Ardeshir Tarapore

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Lieutenant Colonel
Ardeshir Tarapore
Lt Col A B Tarapore.jpg
Born (1923-08-18)August 18, 1923
Bombay, Bombay Presidency, British India
Died 6 September 1965(1965-09-06) (aged 42)
Chawinda, Pakistan
Allegiance  Hyderabad State
India Republic of India
Service/branch  Hyderabad Army
Flag of Indian Army.svg Indian Army
Years of service 1940-1951(Hyderabad Army)
1951-1965(Indian Army)
Rank Lieutenant Colonel of the Indian Army.svgLieutenant Colonel
Unit Hyderabad Lancers
Current Regimental Cap Badge 2014-06-11 06-48.jpg17th Poona Horse
Battles/wars Battle of Chawinda
Indo-Pakistani War of 1965
Awards Param-Vir-Chakra-ribbon.svg Param Vir Chakra

Lieutenant Colonel Ardeshir Burzorji Tarapore, PVC was born on August 18, 1923 in Mumbai.[1] He belongs to the family of General Ratanjiba who led the army of Chatrapati Shivaji Maharaj, who was awarded 100 villages of which Tarapore was main village. The name Tarapore comes for the same reason. Later his grandfather relocated to Hyderabad and started working under the excise department of Nizam of Hyderabad. After his death Burzonji took up his father's job and was comparatively successful due to his hardwork.

Ardeshir's was quite young when he saved his sister, Yadgar, from a family cow that had broken loose. By the time he was seven years old he was sent to the Sardar Dastur Boys' Boarding School, Pune. He completed his matriculation in the year 1940. After school he applied for the army and was selected. he did his initial training in the Officers' Training School at Golconda and on completion was sent to Bangalore. He saw himself commissioned in the 7th Hyderabad Infantry as a Second Lieutenant.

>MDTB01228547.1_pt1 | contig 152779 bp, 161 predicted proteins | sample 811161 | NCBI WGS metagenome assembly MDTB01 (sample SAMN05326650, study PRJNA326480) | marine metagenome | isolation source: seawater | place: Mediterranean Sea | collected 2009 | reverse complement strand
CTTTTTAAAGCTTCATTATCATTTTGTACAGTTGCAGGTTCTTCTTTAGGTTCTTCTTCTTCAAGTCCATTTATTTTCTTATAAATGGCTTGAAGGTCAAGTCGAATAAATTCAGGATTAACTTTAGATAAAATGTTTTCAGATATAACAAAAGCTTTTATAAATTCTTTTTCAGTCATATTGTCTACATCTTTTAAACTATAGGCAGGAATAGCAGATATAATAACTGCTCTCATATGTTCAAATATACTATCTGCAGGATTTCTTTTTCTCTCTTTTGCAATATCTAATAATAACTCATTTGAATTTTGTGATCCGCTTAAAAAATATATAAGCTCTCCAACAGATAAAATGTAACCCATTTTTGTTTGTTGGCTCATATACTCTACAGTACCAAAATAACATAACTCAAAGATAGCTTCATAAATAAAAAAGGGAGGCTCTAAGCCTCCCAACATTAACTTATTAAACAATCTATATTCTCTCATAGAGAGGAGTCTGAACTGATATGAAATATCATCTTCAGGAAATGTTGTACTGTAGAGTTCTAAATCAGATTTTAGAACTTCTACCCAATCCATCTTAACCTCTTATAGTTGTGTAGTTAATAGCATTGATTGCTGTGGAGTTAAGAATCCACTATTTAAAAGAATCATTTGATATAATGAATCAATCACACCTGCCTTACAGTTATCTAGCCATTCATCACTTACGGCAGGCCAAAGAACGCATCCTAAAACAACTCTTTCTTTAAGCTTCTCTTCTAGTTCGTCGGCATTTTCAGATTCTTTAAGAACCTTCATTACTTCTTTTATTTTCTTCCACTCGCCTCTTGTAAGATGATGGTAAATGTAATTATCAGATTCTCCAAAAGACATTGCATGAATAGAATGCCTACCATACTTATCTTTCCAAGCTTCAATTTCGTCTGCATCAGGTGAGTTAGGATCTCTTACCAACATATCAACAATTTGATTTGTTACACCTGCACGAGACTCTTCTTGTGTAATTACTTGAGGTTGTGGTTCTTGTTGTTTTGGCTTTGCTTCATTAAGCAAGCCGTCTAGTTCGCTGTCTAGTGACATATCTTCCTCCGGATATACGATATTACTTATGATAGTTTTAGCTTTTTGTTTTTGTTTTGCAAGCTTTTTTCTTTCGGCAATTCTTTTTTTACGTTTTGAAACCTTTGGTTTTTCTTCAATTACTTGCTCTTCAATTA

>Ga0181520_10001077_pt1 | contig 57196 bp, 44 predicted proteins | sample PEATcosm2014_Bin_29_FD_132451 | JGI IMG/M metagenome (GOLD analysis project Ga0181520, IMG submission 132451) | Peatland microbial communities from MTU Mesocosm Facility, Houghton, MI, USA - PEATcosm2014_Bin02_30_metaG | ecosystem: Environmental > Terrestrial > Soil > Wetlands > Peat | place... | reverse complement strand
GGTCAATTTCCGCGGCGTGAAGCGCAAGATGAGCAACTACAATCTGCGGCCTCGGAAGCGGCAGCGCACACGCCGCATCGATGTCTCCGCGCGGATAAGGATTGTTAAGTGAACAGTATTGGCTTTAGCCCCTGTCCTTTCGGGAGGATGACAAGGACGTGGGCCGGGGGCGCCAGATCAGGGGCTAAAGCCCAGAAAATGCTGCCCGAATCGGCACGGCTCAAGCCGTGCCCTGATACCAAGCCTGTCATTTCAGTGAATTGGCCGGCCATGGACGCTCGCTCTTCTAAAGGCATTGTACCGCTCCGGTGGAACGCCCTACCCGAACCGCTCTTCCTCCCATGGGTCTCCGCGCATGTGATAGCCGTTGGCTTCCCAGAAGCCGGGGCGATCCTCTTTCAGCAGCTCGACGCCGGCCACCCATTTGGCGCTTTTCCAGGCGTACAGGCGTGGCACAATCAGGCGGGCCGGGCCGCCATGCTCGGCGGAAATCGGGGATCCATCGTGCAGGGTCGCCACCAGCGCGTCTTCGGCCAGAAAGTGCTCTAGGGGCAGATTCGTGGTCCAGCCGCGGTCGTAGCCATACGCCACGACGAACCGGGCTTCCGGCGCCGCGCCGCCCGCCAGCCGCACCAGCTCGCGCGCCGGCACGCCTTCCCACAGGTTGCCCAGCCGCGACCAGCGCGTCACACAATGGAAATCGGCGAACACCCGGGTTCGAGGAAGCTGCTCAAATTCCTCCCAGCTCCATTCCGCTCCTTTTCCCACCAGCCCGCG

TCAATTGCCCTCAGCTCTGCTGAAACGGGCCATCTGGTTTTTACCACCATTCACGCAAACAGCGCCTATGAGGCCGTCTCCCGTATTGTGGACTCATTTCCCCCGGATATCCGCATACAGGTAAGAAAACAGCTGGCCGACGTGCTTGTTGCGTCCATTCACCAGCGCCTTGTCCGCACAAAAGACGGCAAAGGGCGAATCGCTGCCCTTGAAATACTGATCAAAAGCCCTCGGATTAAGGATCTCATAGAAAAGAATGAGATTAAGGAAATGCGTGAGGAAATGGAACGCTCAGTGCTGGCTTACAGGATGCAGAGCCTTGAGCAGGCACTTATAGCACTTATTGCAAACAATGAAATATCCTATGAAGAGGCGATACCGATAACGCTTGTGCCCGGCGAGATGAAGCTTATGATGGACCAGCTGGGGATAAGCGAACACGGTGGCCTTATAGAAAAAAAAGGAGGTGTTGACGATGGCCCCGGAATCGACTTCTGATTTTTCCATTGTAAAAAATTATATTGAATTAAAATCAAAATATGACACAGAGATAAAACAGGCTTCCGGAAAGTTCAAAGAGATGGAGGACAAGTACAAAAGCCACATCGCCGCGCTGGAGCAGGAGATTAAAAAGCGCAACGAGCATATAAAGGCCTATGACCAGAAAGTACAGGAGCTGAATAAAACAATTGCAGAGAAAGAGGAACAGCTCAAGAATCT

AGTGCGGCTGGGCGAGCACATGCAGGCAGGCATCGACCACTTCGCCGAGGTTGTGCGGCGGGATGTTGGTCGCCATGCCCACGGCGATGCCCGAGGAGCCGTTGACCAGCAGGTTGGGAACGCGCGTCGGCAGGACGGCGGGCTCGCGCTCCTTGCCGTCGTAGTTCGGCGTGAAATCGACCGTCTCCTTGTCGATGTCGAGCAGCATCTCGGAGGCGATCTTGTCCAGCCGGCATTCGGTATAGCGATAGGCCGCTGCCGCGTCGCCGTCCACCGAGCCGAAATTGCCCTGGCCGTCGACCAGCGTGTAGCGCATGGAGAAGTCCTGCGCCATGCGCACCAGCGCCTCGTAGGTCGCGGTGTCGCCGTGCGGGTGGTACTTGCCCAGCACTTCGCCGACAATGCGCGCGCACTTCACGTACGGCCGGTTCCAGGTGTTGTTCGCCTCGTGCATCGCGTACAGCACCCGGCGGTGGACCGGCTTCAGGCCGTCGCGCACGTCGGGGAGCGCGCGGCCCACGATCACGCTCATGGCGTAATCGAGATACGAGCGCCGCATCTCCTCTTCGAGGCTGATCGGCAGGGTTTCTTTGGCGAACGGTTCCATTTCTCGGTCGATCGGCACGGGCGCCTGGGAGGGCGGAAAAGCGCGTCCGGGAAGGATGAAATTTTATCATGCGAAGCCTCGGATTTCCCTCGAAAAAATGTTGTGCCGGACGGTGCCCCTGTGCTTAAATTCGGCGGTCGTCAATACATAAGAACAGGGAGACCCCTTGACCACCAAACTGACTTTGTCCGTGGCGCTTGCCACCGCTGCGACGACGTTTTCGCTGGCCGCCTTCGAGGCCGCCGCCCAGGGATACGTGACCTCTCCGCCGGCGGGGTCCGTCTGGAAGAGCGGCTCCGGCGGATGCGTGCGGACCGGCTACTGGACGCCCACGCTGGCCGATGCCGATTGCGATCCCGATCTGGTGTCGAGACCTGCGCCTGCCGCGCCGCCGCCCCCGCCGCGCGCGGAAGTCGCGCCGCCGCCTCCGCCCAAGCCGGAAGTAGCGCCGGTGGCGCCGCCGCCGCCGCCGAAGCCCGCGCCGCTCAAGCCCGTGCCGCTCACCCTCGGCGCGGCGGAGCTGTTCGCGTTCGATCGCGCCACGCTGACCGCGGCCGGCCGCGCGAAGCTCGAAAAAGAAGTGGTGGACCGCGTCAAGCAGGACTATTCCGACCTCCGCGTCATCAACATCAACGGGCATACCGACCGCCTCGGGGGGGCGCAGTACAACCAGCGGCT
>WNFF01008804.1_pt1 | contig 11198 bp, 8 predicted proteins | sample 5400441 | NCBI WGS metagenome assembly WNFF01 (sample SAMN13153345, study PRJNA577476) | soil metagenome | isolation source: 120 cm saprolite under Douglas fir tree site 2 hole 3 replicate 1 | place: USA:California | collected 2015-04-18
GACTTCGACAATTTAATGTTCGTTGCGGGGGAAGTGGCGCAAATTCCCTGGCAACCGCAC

Hyderabad State Force[edit]

He was popularly known as "Adi". Adi was not very happy joining the infantry, instead he wanted to join an armoured regiment. On one fine day his battalion was inspected by Major General El Edroos, the Commander-in-Chief of the state forces. At the grenade throwing range due to an accident a grenade fell into the bay area. Adi was quick to jump and throw it. However the grenade exploded in the middle which left him injured as the flying shrapnel hit his chest. Major General Edroos, was a witness to this event which kept him spellbound. He was impressed by the exemplary courage displayed by Ardeshir. Major General Edroos summoned Ardeshir to his office and congratulated him for his efforts. Ardeshir took this as an opportunity and requested that he be transferred to an armoured regiment. The General accepted this and he was transferred to the 1st Hyderabad Imperial Service Lancers. Interestingly, 1st Hyderabad Lancers fought with The Poona Horse in Operation Polo.

He also saw active service in West Asia during World War-II during this part of his career.

Indian Army[edit]

Later Hyderabad was merged with Union of India. This eventually amalgamated the Indian Army. Ardeshir was shifted to The Poona Horse and was commissioned in Poona Horse on 1 April 1951. He rose to become Commanding Officer (CO) and commanded his very own regiment in the Poona Horse in the 1965 war against Pakistan and while leading his regiment in securing a major objective in Pakistan, Lieutenant Colonel A B Tarapore went down fighting on board his Centurion tank in the highest tradition of the army and recognised as the bravest of the brave to be awarded Param Vir Chakra for his action in the battle.